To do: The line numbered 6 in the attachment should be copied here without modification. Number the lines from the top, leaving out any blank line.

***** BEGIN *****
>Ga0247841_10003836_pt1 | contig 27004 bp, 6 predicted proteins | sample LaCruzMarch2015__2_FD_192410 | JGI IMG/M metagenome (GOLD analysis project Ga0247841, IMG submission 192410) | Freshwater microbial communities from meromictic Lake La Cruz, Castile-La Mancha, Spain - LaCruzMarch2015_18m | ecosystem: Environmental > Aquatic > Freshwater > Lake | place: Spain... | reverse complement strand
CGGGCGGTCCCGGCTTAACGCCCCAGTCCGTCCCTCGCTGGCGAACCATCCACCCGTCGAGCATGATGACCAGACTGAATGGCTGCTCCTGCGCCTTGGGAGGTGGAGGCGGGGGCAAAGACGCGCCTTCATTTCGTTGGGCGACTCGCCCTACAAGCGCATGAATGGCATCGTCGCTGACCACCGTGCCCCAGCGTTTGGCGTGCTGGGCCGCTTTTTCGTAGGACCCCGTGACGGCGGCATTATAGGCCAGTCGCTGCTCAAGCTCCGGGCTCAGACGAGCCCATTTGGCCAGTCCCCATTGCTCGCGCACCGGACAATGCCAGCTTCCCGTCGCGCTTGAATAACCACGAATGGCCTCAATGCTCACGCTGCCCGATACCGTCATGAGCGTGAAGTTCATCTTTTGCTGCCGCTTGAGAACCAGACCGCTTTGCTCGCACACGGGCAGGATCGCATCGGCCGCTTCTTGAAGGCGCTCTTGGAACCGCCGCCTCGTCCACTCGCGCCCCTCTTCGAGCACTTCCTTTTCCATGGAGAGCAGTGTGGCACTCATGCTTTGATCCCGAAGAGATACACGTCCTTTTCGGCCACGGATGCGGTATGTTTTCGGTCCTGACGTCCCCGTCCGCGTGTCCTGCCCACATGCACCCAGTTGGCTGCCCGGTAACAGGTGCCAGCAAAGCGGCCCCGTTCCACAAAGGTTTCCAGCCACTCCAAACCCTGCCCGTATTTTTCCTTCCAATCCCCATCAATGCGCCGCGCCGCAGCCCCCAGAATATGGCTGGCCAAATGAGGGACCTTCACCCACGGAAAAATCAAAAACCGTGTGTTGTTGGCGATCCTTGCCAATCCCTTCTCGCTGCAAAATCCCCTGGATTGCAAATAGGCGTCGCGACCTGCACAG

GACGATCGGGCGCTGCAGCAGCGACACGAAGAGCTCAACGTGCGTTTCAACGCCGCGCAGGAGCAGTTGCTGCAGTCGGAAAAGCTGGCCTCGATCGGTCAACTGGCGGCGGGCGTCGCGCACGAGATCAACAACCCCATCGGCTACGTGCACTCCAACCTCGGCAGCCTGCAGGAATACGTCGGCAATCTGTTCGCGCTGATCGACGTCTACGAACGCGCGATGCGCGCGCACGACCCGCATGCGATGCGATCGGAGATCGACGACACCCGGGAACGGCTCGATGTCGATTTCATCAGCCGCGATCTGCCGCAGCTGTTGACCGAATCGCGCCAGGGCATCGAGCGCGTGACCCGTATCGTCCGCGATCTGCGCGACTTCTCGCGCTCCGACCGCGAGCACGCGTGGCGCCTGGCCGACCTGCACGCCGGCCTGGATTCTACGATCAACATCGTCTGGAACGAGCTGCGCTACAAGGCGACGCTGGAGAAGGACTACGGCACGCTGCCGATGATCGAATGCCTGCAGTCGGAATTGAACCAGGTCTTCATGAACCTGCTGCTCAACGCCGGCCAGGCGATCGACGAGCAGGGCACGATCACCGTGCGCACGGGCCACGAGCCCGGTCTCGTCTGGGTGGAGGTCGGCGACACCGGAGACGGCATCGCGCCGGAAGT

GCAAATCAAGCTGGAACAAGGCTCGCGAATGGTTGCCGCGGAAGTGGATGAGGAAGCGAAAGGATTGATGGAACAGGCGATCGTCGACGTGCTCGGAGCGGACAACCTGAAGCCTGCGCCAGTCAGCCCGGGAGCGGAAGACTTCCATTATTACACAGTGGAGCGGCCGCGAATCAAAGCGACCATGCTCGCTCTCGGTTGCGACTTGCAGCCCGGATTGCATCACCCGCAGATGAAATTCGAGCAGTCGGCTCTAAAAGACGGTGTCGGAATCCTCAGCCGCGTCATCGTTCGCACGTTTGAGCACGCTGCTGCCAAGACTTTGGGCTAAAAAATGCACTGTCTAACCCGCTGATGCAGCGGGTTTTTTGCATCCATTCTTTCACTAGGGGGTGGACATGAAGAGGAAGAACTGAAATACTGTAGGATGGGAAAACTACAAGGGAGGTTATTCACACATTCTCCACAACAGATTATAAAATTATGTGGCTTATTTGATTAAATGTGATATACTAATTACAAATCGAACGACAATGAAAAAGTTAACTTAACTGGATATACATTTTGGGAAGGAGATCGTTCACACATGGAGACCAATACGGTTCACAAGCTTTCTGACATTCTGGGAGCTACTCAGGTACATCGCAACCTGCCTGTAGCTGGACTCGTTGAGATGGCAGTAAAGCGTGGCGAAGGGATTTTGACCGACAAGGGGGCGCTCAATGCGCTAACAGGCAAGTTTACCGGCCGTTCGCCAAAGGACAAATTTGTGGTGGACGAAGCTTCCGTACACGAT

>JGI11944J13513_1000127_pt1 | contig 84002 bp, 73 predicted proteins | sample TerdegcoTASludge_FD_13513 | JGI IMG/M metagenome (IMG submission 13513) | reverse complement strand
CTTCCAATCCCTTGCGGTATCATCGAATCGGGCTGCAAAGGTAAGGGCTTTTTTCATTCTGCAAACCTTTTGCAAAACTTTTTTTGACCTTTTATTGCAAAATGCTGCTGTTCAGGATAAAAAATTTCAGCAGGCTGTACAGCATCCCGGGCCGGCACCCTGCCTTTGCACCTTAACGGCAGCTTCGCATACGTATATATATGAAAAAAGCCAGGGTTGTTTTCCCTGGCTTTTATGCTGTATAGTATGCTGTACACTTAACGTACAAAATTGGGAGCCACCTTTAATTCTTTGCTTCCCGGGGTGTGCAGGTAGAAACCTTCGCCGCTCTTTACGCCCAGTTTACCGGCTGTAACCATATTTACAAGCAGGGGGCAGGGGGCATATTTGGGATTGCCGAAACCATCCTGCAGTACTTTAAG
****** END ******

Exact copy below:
CTTCCAATCCCTTGCGGTATCATCGAATCGGGCTGCAAAGGTAAGGGCTTTTTTCATTCTGCAAACCTTTTGCAAAACTTTTTTTGACCTTTTATTGCAAAATGCTGCTGTTCAGGATAAAAAATTTCAGCAGGCTGTACAGCATCCCGGGCCGGCACCCTGCCTTTGCACCTTAACGGCAGCTTCGCATACGTATATATATGAAAAAAGCCAGGGTTGTTTTCCCTGGCTTTTATGCTGTATAGTATGCTGTACACTTAACGTACAAAATTGGGAGCCACCTTTAATTCTTTGCTTCCCGGGGTGTGCAGGTAGAAACCTTCGCCGCTCTTTACGCCCAGTTTACCGGCTGTAACCATATTTACAAGCAGGGGGCAGGGGGCATATTTGGGATTGCCGAAACCATCCTGCAGTACTTTAAG